Symposium on Femonationalism

The Centre for Interdisciplinary Gender Studies (CIGS) and the Centre for Ethnicity and Racism (CERS) at Leeds invite you to a ‘Symposium on Femonationalism’.  The seminar will be delivered by Sara R. Farris with responses from Adrian Favell and Ipek Demir

 “Symposium on Femonationalism”

Sara R. Farris (Goldsmiths)

Followed by responses from Adrian Favell (Leeds) and Ipek Demir (Leeds)

Chair: Karen Throsby (Leeds)

12.00 – 1.30pm Wednesday 26 May 2021

 

Abstract: In her presentation Sara Farris will discuss some of the themes laid out in her new book, In the Name of Women’s Rights. The Rise of Femonationalism (Duke, 2017). Farris’ book explores the ways in which feminist ideas are often exploited by anti-Islam and xenophobic campaigns. She coins the term ‘femonationalism’ to describe the practices and claims that, by characterising Muslim men as oppressors and by emphasising the need to rescue Muslim women, these anti-Islam groups use gender equality to justify their prejudice.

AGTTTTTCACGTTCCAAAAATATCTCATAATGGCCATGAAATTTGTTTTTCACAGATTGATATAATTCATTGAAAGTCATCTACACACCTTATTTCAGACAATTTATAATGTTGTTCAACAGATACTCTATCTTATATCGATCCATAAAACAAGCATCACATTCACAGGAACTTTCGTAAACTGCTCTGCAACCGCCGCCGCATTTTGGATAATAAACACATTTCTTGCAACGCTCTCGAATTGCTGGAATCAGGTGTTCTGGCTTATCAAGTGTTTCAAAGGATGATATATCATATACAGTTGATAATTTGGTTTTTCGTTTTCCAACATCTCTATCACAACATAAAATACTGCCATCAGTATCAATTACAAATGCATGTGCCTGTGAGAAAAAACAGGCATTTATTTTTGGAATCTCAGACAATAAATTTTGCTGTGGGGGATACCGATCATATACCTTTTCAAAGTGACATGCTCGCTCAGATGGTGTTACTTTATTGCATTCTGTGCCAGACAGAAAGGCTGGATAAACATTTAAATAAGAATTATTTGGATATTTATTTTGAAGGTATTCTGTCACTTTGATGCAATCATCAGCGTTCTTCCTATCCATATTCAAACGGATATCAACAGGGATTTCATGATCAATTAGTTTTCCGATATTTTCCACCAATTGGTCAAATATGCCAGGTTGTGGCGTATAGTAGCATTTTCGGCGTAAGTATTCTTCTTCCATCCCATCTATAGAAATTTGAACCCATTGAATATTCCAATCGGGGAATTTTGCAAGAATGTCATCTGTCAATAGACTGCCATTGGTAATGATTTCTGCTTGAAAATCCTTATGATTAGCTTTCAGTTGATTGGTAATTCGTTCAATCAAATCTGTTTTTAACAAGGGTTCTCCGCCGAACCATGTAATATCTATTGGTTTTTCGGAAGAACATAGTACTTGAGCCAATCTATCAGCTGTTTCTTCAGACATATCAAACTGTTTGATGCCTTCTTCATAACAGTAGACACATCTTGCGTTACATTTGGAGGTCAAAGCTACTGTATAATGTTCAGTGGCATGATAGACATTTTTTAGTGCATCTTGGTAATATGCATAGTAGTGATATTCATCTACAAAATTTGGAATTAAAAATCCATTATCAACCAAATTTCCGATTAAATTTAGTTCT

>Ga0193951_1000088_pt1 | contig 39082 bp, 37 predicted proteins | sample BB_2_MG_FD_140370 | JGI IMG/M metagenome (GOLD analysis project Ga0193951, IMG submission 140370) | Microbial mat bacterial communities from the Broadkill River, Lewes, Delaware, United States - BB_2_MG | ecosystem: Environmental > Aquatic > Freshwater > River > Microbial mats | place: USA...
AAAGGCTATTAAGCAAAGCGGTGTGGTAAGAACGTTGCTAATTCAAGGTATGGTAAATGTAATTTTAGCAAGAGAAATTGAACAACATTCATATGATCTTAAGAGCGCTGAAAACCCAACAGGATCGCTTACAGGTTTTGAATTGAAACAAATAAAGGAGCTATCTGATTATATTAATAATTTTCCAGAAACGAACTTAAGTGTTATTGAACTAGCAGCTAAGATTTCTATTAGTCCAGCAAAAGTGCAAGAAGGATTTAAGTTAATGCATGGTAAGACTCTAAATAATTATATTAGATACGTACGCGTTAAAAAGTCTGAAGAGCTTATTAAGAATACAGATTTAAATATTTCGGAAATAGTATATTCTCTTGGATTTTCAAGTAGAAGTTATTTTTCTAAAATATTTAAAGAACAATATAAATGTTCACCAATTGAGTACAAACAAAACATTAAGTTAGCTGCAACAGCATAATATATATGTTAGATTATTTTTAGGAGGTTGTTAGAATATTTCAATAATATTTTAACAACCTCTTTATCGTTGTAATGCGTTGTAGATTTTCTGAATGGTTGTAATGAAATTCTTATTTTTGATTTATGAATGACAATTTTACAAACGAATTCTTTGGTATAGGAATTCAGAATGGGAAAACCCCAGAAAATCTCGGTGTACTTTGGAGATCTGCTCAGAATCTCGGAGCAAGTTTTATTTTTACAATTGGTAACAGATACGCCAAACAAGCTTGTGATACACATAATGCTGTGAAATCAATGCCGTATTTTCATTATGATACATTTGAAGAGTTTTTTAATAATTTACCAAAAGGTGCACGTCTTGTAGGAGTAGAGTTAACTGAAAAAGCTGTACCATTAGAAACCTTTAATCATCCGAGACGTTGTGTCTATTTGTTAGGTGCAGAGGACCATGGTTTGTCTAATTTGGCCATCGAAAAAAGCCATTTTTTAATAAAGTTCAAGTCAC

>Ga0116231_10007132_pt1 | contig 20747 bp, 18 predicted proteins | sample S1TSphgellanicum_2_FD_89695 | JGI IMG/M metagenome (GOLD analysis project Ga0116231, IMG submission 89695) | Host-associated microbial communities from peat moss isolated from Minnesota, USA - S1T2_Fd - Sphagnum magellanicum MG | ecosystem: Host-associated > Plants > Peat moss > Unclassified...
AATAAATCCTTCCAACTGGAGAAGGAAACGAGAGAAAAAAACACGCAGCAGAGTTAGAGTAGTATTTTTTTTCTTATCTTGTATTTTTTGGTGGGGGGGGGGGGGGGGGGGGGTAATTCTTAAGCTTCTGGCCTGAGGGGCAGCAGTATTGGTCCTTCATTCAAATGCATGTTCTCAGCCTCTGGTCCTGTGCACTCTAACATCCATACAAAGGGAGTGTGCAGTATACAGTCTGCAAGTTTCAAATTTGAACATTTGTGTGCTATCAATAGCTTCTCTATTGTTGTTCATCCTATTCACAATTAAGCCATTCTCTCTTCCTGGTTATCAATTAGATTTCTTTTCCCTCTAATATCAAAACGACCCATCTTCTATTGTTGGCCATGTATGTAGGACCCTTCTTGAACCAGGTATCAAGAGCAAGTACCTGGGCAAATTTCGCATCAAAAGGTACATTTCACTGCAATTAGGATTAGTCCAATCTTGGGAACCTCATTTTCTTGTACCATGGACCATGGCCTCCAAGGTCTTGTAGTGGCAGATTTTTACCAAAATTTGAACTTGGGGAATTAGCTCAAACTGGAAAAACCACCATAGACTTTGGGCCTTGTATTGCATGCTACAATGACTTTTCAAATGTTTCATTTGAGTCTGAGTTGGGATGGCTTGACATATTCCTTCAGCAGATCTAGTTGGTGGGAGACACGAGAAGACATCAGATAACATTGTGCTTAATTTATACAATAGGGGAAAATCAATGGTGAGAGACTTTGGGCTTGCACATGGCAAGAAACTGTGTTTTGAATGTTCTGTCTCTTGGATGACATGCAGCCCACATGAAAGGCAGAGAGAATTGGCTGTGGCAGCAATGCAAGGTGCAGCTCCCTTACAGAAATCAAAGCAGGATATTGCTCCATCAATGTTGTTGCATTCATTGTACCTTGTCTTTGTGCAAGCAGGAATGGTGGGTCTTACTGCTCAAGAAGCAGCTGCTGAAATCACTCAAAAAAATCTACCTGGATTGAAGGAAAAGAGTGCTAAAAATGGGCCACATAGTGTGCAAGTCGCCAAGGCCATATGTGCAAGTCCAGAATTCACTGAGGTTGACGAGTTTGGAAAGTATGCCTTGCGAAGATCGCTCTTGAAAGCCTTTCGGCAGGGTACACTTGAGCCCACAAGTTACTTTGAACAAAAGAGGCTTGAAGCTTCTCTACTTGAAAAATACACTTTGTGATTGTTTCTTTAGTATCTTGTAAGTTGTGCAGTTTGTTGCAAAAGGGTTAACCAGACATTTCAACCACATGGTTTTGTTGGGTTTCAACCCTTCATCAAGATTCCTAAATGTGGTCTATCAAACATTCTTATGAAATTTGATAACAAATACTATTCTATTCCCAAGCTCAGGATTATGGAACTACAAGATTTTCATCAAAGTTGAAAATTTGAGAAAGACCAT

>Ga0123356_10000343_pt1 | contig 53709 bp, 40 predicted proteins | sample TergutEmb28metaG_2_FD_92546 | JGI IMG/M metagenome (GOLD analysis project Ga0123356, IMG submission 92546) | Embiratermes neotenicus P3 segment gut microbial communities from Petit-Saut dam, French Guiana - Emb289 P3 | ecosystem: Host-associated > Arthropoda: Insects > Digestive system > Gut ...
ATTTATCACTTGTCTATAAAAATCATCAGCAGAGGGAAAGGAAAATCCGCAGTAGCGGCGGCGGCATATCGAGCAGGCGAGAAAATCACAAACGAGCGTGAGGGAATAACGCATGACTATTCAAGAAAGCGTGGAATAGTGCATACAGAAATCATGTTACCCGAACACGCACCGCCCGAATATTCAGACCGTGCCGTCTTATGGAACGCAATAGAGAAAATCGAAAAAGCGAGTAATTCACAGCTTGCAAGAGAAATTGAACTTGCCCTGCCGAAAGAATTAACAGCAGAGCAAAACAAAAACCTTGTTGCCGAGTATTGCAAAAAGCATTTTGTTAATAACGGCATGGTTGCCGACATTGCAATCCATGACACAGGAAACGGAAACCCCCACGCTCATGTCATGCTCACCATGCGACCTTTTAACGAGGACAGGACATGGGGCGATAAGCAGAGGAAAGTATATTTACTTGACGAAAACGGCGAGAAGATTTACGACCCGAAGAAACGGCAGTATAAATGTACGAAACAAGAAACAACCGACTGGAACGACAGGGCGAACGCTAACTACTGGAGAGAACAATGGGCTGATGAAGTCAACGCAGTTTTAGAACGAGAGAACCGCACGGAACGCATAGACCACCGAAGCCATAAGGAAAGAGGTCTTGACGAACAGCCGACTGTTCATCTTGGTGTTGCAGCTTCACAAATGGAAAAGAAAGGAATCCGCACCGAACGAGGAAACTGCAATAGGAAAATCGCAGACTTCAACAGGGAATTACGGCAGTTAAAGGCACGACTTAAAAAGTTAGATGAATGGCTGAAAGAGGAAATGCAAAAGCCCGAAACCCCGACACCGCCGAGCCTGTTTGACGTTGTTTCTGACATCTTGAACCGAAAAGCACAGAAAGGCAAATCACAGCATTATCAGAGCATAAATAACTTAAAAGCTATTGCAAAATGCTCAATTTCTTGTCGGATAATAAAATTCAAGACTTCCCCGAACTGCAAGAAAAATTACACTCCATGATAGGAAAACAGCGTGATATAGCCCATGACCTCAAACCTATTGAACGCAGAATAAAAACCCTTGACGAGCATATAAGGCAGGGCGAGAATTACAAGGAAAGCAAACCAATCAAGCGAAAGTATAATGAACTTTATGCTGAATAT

Bio notes: Sara R. Farris is a Senior Lecturer in the sociology department at Goldsmiths, University of London. Her work to date has focused on the orientalist underpinnings of sociological theory, and on theories of gender, race and social reproduction, particularly as they apply to the analysis of migrant women in Western Europe. Through these theoretical lenses and interests, Sara has published widely on theories of racism and nationalism; the specific gendered forms of Orientalist/Westocentric representations of women in the Western public discourse; the mobilization of women’s rights by right-wing nationalist parties within xenophobic campaigns and the multiple forms of exploitation and domination that characterize female migrant labor in the care and domestic sector in particular; the commodification of care and social reproduction and its links to processes of racialization. She is the author of Max Weber’s Theory of Personality. Individuation, Politics and Orientalism in the Sociology of Religion (Brill, 2013) and In the Name of Women’s Rights. The Rise of Femonationalism (Duke 2017).